Blogshops are a dime a dozen in Singapore. But why are some doing better than others?
While having begun as home-based online businesses on relatively amateurish webpages hosted by Livejournal.com and Blogger.com in the mid-2000s, this excessively popular industry has in recent years become more polished and up-ed its game with many blogshops setting up their own domains, hiring professional photographers and make-up artists for their launches, and even employing a host of staff to run the business out of a fully furnished office or warehouse.
Some blogshops have registered their companies, while many others are operating their very own brick-and-mortar stores in prime locations, or have racks displayed at multi-label blogshop-exclusive collaborative storefronts such as KissJane, FirstDay, and theblogshop. Their excessive popularity and commercial success has been well documented in several media reports.
Blogshop Owners and Models
A distinctive feature of blogshop owners is the unlikely combination of relative youth and phenomenal commercial success. The blogshop community comprises mainly women between the ages of 18 and 35, with the most successful and popular of the lot (as of the early 2010s) in the 20 to 25 age range. The business savvy and marketing techniques appropriated by blogshop owners are usually informally self-taught and perfected through trial-and-error. They seldom undergo any formal business or entrepreneurship training, but instead rely on their own experience to explore what works and what does not. Most of them are also plainly imitating the structures and systems put up by other established blogshop owners.
While some blogshop owners model for their own label, several others choose to employ other young women to model for them. These models are usually amateurs who hone their skills through experience, or as one model related to me, “through spamming YouTube videos and reading fashion magazines”. Some blogshop models are exclusively tied to one blogshop while many others are freelancers who model for as many as 30 blogshops at any point of their career.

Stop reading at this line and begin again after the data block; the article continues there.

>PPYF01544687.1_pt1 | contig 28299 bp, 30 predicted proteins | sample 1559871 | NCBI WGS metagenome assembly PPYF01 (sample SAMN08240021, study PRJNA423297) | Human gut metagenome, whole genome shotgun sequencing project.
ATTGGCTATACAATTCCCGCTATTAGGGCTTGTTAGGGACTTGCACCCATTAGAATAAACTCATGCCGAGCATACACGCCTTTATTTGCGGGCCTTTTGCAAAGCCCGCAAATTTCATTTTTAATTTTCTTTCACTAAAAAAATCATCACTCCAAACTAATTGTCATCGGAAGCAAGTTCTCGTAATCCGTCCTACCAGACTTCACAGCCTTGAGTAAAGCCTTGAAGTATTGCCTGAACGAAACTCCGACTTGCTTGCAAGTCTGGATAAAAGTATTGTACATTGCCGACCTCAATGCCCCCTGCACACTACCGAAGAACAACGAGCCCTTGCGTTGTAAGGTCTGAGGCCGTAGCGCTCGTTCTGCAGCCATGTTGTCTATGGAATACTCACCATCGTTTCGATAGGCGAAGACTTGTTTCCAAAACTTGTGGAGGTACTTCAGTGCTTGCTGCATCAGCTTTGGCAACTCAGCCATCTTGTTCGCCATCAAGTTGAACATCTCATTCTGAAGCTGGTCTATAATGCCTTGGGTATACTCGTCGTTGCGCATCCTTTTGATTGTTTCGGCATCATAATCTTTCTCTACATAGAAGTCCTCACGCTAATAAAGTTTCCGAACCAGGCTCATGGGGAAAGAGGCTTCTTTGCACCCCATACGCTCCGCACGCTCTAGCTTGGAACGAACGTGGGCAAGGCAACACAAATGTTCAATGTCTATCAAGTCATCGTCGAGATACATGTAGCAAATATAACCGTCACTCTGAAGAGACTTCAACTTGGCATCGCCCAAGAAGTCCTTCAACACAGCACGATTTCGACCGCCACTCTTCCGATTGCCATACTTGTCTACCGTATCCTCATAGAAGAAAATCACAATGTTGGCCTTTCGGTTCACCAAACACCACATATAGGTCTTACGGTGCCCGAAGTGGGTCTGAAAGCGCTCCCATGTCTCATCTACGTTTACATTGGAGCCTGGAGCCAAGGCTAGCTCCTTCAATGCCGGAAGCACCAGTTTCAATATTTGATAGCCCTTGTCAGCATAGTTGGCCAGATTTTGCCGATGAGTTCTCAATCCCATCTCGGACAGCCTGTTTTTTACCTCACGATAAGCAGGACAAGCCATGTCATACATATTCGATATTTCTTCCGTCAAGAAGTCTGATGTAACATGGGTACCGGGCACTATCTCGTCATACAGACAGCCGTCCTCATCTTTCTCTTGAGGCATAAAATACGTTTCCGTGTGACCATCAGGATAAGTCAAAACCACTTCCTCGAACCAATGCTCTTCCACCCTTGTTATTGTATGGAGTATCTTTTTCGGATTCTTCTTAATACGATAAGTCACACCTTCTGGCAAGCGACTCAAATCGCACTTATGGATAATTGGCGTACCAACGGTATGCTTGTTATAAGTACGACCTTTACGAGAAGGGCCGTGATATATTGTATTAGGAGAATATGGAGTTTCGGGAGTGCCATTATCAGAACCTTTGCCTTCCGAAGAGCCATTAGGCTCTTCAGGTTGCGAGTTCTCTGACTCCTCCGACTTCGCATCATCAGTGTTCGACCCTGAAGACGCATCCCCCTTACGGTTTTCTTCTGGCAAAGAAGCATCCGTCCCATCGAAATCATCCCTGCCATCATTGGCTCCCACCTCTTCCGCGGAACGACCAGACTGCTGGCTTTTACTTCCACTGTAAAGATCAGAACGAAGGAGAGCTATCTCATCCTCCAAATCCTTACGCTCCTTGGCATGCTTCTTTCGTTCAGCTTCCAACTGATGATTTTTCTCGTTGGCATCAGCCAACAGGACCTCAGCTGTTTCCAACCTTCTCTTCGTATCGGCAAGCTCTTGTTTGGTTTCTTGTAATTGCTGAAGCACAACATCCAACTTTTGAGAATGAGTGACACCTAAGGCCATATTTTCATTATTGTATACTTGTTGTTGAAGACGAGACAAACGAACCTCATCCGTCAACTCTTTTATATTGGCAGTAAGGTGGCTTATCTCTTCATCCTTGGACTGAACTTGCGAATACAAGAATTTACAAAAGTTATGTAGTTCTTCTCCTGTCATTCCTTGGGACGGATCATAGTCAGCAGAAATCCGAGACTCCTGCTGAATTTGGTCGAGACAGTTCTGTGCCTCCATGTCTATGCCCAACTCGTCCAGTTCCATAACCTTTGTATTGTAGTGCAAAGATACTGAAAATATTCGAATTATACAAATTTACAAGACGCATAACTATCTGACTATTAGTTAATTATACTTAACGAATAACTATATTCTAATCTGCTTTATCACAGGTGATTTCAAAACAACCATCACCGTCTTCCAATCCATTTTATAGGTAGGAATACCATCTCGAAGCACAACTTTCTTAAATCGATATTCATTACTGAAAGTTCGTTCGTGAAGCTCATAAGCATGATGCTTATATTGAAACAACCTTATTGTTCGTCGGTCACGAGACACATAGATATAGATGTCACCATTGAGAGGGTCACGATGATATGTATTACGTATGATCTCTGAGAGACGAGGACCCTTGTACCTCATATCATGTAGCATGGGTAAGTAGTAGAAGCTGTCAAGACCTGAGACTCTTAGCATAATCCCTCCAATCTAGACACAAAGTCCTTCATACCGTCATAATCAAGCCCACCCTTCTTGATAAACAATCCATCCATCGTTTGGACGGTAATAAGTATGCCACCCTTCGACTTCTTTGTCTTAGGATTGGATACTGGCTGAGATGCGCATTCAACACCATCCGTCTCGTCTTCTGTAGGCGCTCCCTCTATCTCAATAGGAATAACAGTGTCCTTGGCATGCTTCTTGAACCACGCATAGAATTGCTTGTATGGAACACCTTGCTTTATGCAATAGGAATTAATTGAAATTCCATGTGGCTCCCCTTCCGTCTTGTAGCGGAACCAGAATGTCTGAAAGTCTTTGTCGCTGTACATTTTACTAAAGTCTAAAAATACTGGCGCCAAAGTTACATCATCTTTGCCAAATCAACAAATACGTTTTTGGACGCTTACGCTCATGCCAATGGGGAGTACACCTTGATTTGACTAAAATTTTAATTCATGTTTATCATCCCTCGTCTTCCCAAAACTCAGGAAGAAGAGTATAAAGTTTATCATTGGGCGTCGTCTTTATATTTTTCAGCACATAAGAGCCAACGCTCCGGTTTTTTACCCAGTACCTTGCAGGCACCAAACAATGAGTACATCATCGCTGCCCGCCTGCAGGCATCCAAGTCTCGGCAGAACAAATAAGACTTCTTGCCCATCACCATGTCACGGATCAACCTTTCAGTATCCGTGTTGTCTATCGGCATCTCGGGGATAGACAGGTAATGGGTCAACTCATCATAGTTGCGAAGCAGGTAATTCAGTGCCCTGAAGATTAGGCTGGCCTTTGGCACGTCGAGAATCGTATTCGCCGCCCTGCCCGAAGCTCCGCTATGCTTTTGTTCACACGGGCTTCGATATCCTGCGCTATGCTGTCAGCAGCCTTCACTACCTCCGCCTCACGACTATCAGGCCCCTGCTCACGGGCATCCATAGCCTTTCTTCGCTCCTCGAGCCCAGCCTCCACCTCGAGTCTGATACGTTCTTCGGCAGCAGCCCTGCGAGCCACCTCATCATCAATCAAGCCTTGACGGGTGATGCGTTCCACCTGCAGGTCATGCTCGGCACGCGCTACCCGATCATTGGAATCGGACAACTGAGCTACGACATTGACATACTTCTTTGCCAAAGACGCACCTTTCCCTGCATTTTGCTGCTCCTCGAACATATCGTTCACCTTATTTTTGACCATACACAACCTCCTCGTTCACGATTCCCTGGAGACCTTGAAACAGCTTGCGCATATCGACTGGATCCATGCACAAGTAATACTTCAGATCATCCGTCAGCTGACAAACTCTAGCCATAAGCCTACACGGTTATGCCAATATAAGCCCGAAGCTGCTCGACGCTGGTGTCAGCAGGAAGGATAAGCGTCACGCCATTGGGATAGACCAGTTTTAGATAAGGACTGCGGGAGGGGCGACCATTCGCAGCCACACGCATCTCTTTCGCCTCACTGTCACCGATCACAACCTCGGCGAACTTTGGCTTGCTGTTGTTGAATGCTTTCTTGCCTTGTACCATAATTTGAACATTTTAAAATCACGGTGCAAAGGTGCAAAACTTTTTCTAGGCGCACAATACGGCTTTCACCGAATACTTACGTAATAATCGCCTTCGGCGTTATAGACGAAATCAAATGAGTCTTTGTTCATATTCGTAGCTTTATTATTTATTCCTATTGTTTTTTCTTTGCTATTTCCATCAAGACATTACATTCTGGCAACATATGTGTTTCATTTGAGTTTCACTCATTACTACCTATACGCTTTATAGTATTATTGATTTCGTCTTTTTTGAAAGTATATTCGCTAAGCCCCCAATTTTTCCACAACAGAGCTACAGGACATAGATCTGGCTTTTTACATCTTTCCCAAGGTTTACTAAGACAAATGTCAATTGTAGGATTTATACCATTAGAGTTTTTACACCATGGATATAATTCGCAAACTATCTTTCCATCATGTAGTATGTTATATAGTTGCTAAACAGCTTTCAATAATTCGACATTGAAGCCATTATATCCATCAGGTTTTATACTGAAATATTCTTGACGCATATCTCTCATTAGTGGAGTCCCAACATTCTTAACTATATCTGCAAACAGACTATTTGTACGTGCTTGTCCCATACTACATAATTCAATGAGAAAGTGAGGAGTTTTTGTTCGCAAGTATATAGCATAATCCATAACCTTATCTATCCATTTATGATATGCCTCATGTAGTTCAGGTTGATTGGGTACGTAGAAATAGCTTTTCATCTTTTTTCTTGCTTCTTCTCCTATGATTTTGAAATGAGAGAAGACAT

Now that many blogshops are adopting the format of proper online stores ala international brands such as Forever21 and ASOS, how are local blogshops setting themselves apart from the flurry of online shopping websites? Why are some Singaporean blogshops more successful than others?
1) Foster vicarious consumption aka ‘If they can do it, so can I’
Like mainstream celebrity models, online blogshops entice consumers to desire and to seek, through vicarious consumption and emulation, the lifestyles of blogshop models who are young, feminine, successful and rich. To consume vicariously is to imagine oneself experiencing feelings and actions through another person’s actual feelings and actions; to live through someone else.
Unlike mainstream celebrity models whose bodies are merely passively employed by major brands and companies to showcase designer wear, blogshop models are independent entrepreneurs who actively appropriate their bodies to craft an online persona through the everyday accounts of their lives on their blogs, in a bid to foster intimacy with readers and attract them to make purchases.
Many blogshop owners and models own personal blogs in which they recount the mundane activities of everyday life. These revelations into the ‘backstage’ contrast the glitz and glamour portrayed by celebratory mainstream media reports that often focus on their commercial success, and lets readers and customers in ‘behind-the-scenes’ to experience the nitty gritty of the business and its associated lifestyle (i.e. product sourcing, photo-shoots, web design, modeling, make-up, etc.) Readers want to feel that on some level ‘these women are just like me’, trudging through hectic school or work schedules (true blue Singaporeans!) and fretting over banal issues like household chores, the bills, family commitments and above all, romantic relationships.
Akin to an episode of Keeping Up with the Kardashians, being able to access these usually glamorous and successful women is a leveling experience that draws readers and customers to these women. In order to remain relatable to their readership, blogshop owners and models have to maintain a fine balance between marketing ‘up’ their distinctive style/appearance/lifestyle and retaining an attainable commonness or ‘girl-next-door’ vibe. The key is accessibility.
2) Empower women’s bodies aka ‘They make me feel good about my body’
In blogshops, women and women’s bodies are both active consumers of images (that is, women make conscious decisions about the types of body images they perceive, adopting some while rejecting others) and passive objects of consumption (that is, without their knowledge or against their will, some women’s bodies are viewed as yardsticks or standards by which other women compare their own bodies). Sociologist Connell terms this “social embodiment” (2002:47).